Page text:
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Environmental Statutes & Regulations

WOTUS Lawsuits Surge

On May 1, 2020 in the Northern District of California, 17 States, the District of Columbia and New York City joined the menagerie suing to prevent implementation of the “waters of the United States” (“WOTUS”) rule.  The Plaintiffs include the states of California, New York, Connecticut, Illinois, Maine, Maryland, Michigan, New Jersey, New Mexico, North Carolina, Oregon, Rhode Island, Vermont, Washington and Wisconsin, the Commonwealths of Massachusetts and Virginia, the North Carolina Department of Environmental Quality, the District of Columbia, and the City of New York.

Landowners Can Seek a Cleaner Cleanup in State Court

US Supreme Court Says Superfund Statute Allows Landowners to Seek Additional Remediation in State Court, but Delays Additional Work

On April 20, 2020, the United States Supreme Court issued its long-awaited decision allowing 98 private landowners in Montana to pursue a restoration damages claim against Atlantic Richfield Co. (as successor to the Anaconda Copper Mining Co.) based on Montana common law nuisance, trespass, and strict liability claims. Atlantic Richfield Co. v. Christian, et al, slip op., 590 U.S. ___ (April 20, 2020). After giving with one hand however, Chief Justice Roberts (writing for the Court) took with the other, and held that on remand, if the landowners persuade a Montana jury of their entitlement to restoration damages, absent EPA’s consent, they still may not use that right until after EPA’s approved cleanup is completed and the site is delisted from the NPL.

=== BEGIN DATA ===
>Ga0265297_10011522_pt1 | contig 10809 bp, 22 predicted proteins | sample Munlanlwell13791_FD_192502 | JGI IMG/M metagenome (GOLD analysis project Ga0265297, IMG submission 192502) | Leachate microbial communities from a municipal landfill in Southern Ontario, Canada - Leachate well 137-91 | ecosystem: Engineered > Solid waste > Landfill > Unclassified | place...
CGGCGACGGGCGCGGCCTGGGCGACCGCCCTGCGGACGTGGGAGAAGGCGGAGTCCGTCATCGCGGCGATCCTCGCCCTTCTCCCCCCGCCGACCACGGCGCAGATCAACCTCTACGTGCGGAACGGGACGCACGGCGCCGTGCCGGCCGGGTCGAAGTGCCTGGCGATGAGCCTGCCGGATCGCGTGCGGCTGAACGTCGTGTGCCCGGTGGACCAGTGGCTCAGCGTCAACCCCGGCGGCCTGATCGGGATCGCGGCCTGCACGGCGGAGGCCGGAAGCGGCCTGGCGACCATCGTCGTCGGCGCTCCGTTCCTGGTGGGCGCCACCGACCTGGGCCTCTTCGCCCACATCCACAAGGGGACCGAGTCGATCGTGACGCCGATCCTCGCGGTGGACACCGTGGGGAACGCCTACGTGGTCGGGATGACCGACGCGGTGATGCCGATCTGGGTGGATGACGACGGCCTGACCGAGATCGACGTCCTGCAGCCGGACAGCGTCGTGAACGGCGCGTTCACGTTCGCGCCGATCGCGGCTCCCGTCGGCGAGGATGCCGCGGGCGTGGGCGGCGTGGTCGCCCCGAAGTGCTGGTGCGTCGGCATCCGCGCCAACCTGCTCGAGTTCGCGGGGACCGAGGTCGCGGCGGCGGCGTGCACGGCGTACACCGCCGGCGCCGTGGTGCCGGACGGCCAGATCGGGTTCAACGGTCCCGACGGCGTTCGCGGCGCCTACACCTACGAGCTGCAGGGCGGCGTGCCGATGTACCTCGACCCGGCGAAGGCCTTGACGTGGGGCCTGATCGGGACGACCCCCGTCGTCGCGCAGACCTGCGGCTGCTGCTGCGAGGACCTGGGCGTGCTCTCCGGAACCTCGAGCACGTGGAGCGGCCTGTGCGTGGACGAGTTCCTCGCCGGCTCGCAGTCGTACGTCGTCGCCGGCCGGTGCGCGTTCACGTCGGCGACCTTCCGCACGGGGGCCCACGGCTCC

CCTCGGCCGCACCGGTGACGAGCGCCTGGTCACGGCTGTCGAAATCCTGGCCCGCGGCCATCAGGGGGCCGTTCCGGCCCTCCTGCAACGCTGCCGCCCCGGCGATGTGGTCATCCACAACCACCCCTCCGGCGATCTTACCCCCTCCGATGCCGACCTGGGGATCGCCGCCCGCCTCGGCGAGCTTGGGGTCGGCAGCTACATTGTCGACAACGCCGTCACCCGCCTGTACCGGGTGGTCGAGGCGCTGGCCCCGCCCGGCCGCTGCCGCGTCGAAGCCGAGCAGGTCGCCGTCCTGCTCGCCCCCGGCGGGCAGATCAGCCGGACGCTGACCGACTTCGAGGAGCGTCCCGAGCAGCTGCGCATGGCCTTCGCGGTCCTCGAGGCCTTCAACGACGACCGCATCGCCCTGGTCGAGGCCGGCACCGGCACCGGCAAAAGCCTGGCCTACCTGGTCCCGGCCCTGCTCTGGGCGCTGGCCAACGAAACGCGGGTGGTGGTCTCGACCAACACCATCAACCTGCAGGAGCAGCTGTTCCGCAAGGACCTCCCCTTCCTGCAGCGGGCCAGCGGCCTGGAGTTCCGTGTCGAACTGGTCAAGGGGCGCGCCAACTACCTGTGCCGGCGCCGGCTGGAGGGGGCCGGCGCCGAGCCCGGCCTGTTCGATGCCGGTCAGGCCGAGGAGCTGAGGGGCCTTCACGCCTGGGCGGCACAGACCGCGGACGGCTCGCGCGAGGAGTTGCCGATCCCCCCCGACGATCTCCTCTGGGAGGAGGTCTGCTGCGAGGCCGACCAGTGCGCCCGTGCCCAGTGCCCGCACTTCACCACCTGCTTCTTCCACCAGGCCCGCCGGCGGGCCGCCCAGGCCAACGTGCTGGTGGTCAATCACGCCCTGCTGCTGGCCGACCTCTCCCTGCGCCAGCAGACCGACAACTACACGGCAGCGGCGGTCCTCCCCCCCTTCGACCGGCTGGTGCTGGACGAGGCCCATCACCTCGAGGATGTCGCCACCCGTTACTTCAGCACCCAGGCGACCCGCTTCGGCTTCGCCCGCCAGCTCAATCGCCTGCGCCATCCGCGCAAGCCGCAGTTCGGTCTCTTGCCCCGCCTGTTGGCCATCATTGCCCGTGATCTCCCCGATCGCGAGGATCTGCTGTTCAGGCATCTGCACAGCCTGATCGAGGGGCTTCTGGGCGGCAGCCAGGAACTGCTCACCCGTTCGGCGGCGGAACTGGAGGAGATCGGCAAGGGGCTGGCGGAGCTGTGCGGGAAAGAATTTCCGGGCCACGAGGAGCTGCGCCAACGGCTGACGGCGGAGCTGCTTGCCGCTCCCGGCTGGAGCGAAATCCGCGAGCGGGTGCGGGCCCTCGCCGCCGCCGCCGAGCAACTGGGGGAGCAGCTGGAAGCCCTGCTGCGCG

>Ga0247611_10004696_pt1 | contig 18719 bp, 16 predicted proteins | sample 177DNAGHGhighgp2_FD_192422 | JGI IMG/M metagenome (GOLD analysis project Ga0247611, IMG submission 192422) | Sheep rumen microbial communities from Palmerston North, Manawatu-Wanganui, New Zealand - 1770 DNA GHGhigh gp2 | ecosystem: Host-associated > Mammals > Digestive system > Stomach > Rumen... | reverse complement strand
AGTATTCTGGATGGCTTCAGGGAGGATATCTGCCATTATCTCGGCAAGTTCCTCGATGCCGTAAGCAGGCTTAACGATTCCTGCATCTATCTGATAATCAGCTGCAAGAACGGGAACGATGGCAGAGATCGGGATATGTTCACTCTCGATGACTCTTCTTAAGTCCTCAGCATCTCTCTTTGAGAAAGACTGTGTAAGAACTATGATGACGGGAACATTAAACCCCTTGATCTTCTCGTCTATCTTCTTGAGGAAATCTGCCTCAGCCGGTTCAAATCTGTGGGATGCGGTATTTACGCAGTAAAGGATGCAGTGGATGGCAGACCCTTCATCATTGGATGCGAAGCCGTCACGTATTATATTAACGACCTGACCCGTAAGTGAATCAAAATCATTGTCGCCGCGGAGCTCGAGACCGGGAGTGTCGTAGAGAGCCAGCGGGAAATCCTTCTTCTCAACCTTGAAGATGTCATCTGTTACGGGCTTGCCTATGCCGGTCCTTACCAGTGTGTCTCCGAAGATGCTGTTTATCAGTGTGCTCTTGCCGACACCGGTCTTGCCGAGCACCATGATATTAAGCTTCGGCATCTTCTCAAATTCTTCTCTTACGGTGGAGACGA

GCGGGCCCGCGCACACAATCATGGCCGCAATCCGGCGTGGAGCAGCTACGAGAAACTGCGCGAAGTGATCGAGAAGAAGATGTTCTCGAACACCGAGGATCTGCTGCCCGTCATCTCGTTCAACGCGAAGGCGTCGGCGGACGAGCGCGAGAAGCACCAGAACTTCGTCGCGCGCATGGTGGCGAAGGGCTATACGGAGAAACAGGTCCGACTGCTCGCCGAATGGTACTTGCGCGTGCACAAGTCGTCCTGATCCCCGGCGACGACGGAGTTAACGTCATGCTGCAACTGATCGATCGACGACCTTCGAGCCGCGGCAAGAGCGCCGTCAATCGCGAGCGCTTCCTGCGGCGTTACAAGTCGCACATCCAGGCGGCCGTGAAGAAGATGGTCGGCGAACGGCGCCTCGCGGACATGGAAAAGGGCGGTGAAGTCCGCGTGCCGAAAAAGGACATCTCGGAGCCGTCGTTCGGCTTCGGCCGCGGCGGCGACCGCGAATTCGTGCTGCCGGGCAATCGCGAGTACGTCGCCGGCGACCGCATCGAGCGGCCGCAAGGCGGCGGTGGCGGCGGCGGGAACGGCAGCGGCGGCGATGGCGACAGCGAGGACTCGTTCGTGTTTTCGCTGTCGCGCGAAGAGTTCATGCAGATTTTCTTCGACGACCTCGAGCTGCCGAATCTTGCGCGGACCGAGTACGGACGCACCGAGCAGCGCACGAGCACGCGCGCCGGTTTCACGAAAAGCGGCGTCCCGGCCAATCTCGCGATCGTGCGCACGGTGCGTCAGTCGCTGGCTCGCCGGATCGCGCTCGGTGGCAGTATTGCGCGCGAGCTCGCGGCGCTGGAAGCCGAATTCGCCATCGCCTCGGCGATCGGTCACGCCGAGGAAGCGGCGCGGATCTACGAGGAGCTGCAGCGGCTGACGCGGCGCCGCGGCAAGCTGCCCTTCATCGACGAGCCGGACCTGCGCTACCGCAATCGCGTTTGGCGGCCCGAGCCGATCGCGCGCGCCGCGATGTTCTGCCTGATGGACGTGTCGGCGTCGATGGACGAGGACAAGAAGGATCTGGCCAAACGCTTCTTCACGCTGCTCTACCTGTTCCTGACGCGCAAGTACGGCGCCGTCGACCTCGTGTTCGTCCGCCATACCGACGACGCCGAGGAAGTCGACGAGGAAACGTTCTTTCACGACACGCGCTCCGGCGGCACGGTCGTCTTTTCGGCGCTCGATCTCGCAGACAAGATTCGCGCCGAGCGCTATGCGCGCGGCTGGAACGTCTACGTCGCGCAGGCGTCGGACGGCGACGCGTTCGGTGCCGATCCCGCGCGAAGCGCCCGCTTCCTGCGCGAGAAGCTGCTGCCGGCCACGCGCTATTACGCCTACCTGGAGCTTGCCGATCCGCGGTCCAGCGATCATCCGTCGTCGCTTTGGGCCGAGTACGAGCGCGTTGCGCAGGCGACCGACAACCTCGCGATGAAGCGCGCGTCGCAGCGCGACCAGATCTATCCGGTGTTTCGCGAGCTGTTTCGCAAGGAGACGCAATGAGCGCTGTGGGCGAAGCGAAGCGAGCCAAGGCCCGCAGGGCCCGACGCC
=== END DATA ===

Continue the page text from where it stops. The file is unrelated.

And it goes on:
Scope of Clean Water Act Jurisdiction Set to Change

On April 21, 2020, the U.S. Army Corps of Engineers (“Corps”) and the Environmental Protection Agency published the finalized Navigable Waters Protection Rule in the Federal Register, ushering in significant changes to the definition of Waters of the United States (“WOTUS”), those waters federally regulated under the Clean Water Act.  The rule affects multiple Clean Water Act programs, including Section 404 (wetlands), Section 402 (end-of-the-pipe discharges), and Section 311 (oil and hazardous substance spills).  The rule is available here, and an EPA fact sheet regarding the rule is available here.  For more background information, our latest article regarding the WOTUS saga is available here

Missouri Department of Natural Resources Struggles to Secure Hazardous Waste Program Funding

The Missouri Department of Natural Resources faces a potential funding shortfall for Missouri’s Hazardous Waste Program following the General Assembly’s March 4 disapproval of a stopgap funding measure. On that date, the Missouri House of Representatives adopted Senate Concurrent Resolution 38 disapproving an increase in Hazardous Waste Program fees previously passed by the Missouri Hazardous Waste Management Commission. The Missouri Senate had passed SCR 38 on February 24. Accordingly, the fee increases will not take effect.

Facilities Must Comply with New Release Reporting Rule for Accidental Releases Issued by Chemical Safety Board